Thursday, May 31, 2007

Brave Arab-American Woman Speaks Out

It takes a special kind of person to look reflectively within, love one's people, and still have the courage to speak out against their transgressions. And this is not armchair bravery. Nonie Darwish's is done at great personal risk, ostracism, and condemnation from many in her community.

Nonie encourages all who value freedom to stand alongside her in the struggle for women's rights, minority rights, and universal human rights in countries around the globe.

"Though the Middle East is a complex region with many ancient variables, customs, differences and animosities, we must apply a universal concept of human rights, women's rights and minority rights to all countries on the globe -- with no exceptions for any religion or ideology.Those Americans who stood up for these rights in the '60s -- and still do today -- are the natural allies of moderate Muslims in our struggle against Middle East religious and political tyranny. Stand with us now."

Nonie Darwish is the author of Now They Call Me Infidel. She founded Arabs for Israel, an organization of Arabs and Muslims who reject terrorism and promote constructive self-criticism and reform.

We are indeed fortunate to have her voice and to be able count her as a friend.

David Brumer


U.S. women can help Arab feminists

As a teenager in Cairo in the mid-1960s, I watched with admiration those Americans who stood up for progress, minority rights, civil rights and women's rights, and who fought against extreme and archaic values. You became role models for me. I passionately followed your causes.
Now I need your help and support in a different cause: the struggle of Arab feminists, progressives and reformers for equal rights and individual freedom in Muslim countries, especially for women.
American women TV reporters have taken to wearing head covers in moderate Arab countries that do not enforce Islamic attire. Speaker of the House Nancy Pelosi wore a scarf in secular, Baathist Syria. By complying with the practices that radical Muslims force on women even in secular Muslim countries, those American women unknowingly undermine the cause of Arab feminists and can even be seen as lending tacit support to radicals. They need to understand better the culture in which they are operating.
Many Muslim women refuse to wear the Islamic head cover because they never did so in the majority of Muslim countries, where this practice was never enforced. But the radical Muslims are trying to intimidate Muslim women to cover themselves. Incidents of acid thrown in the faces of girls who do not wear head covers have been documented. All the women in my family in Egypt, myself included, have never worn the Islamic head cover.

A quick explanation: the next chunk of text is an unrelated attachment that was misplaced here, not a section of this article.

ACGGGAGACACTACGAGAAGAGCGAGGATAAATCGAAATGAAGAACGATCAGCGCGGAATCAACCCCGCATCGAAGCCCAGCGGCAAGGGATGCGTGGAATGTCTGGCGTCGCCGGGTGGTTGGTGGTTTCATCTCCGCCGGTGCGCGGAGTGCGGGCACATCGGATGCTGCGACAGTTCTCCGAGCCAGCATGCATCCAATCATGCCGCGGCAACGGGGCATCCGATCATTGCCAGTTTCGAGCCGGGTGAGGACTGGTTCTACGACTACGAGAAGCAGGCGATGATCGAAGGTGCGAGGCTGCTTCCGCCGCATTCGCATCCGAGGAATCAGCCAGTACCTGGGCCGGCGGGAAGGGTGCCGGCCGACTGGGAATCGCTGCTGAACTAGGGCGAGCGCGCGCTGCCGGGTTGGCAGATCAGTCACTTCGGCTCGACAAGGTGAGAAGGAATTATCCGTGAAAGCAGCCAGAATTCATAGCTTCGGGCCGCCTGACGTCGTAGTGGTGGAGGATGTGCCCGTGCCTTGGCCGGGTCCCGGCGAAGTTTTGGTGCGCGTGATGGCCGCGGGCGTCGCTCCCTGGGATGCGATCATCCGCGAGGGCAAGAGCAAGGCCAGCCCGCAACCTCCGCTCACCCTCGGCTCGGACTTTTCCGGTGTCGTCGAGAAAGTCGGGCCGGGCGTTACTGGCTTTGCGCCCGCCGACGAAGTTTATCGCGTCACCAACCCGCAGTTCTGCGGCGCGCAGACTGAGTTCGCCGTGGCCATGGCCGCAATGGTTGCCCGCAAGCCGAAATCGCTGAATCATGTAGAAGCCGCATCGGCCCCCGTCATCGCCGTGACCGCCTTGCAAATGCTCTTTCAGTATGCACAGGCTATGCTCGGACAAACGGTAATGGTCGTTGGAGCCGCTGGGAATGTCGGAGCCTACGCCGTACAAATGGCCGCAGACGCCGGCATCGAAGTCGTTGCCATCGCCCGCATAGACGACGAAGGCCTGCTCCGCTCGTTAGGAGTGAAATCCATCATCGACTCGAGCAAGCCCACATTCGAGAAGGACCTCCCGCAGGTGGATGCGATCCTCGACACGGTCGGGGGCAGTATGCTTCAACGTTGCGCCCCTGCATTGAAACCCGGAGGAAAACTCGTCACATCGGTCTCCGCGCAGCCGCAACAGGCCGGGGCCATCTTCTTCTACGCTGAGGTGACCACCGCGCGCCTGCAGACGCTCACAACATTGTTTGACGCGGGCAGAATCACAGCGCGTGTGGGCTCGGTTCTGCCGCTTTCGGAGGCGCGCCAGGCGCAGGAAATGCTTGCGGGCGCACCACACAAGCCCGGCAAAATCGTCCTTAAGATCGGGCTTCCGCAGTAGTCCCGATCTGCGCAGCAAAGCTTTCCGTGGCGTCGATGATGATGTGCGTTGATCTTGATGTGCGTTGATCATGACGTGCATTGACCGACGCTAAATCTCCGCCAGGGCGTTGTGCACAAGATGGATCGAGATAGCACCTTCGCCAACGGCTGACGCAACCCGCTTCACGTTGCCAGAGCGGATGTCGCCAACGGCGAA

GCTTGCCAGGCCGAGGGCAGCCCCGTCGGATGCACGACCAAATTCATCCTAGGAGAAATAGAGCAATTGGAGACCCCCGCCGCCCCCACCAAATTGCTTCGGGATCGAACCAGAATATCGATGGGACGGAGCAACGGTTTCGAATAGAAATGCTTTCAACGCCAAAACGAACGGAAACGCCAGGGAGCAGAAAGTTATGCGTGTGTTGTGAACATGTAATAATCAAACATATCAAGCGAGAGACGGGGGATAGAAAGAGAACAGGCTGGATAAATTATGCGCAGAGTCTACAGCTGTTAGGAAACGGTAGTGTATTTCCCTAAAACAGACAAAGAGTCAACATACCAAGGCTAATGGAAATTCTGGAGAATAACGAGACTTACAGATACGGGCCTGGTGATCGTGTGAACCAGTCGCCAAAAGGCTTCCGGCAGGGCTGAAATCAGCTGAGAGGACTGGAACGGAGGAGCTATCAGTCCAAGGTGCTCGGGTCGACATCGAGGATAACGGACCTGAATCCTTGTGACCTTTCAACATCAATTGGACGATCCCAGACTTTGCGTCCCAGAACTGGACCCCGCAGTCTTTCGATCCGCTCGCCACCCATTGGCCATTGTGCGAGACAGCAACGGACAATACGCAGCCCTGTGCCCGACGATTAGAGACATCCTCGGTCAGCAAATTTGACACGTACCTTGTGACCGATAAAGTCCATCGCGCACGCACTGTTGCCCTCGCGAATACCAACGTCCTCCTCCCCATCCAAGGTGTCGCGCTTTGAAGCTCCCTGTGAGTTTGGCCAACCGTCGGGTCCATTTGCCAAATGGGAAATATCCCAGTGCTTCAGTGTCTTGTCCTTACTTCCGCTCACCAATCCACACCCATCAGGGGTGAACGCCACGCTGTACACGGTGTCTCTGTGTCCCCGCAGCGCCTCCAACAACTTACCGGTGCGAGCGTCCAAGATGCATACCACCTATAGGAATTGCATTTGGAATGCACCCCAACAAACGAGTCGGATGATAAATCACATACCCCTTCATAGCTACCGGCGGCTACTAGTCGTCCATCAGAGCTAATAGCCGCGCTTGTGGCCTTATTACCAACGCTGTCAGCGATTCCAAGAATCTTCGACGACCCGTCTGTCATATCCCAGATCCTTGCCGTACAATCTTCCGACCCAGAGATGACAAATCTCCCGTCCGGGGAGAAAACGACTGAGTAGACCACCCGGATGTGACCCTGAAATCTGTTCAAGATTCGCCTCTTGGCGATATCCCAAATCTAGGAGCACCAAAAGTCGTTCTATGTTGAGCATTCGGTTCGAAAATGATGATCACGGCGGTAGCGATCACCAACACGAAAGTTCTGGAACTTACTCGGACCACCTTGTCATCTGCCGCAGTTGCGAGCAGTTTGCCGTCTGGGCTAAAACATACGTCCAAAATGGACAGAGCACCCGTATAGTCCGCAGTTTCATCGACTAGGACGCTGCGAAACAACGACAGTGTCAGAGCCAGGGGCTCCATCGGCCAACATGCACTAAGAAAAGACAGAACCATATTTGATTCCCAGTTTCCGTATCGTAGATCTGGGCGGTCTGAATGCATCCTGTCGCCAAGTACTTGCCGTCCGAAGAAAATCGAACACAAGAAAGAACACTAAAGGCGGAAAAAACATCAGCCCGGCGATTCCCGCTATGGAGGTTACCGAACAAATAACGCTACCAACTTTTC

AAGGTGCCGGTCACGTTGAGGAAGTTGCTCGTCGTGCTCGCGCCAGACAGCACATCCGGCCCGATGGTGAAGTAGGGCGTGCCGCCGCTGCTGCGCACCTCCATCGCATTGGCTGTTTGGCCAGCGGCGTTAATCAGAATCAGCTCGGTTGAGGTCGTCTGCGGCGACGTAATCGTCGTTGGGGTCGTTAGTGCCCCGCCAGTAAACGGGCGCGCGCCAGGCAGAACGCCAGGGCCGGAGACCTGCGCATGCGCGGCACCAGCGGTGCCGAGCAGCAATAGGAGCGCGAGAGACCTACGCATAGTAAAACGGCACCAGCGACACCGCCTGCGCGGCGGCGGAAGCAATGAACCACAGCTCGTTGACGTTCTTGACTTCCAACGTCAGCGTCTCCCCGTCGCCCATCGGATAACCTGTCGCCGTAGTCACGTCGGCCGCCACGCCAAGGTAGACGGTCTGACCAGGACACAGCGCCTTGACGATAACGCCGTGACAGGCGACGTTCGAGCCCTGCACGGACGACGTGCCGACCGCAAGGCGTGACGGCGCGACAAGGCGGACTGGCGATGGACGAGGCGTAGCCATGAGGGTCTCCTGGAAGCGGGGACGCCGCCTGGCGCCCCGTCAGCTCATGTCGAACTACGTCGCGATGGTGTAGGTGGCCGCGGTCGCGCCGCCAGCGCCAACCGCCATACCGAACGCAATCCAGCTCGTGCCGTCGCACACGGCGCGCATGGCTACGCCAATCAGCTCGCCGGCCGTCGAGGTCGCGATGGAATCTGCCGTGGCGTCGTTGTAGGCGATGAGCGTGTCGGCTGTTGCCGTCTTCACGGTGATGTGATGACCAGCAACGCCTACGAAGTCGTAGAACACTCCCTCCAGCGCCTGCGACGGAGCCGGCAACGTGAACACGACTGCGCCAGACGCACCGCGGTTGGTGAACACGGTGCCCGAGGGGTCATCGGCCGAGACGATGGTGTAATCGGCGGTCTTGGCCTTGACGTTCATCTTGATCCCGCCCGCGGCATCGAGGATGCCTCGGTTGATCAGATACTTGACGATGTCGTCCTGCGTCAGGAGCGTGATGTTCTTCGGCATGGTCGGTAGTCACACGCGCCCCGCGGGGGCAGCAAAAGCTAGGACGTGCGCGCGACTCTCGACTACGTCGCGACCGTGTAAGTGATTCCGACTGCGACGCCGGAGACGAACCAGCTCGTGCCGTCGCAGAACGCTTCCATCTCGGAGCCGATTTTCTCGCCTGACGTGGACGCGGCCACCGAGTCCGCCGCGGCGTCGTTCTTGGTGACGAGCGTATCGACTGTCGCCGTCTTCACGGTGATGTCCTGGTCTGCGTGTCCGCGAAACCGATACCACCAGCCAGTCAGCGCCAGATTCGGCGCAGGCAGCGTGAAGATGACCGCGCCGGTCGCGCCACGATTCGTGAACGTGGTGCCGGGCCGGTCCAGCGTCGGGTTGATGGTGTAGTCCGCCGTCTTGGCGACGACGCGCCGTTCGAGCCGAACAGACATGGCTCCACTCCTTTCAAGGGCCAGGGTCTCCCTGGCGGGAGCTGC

I lived for 30 years in oppressive dictatorships and police states where most of the women around me had undergone the horrific procedure of clitoridectomy. Many more had to make peace with their inferior status.
Like most immigrants, I came to America, in 1978, to escape tyranny and enjoy freedom. I anguished as I looked the other way when I saw the suffering of my people on TV. I heard of death threats and intimidation against Arab feminists and reformers, including Ghada Jamsheer from Bahrain, Nawal El Saadawi from Egypt and even the late Egyptian novelist Naguib Mahfouz, winner of the Nobel Prize in Literature, who was stabbed in Cairo in 1994 by a radical Muslim. I was thankful to be living in America.
But I can no longer look the other way. A group of moderate Muslim women has decided, from the relative safety of America, to stand up for change in the Muslim world. Our goals are:
To achieve equal rights for Muslim women and minorities living in Muslim countries.
To assure freedom of religion, speech and the press.
To establish separation of mosque and state.
To end hate speech in the schools, mosques and government-sponsored media.
To realize peace with Israel.
As a reformist of Arab-Muslim origin, it hurts me to see some well-meaning Americans sympathize with and appease the oppressive radicals of my culture. Islamists do not represent the hope and future of the Middle East, but the oppressive past.
We modern-day Arab-American moderate women now turn to the type of Americans I admired as a teenager in Cairo for experience, help and support. We are this decade's freedom fighters.
It would be easier for us to ignore the old country; to blame conditions in our homeland on outside factors, historical injustices or last century's imperialism. But those who want real change don't look away or blame others; they take on the challenge and responsibility of implementing change.

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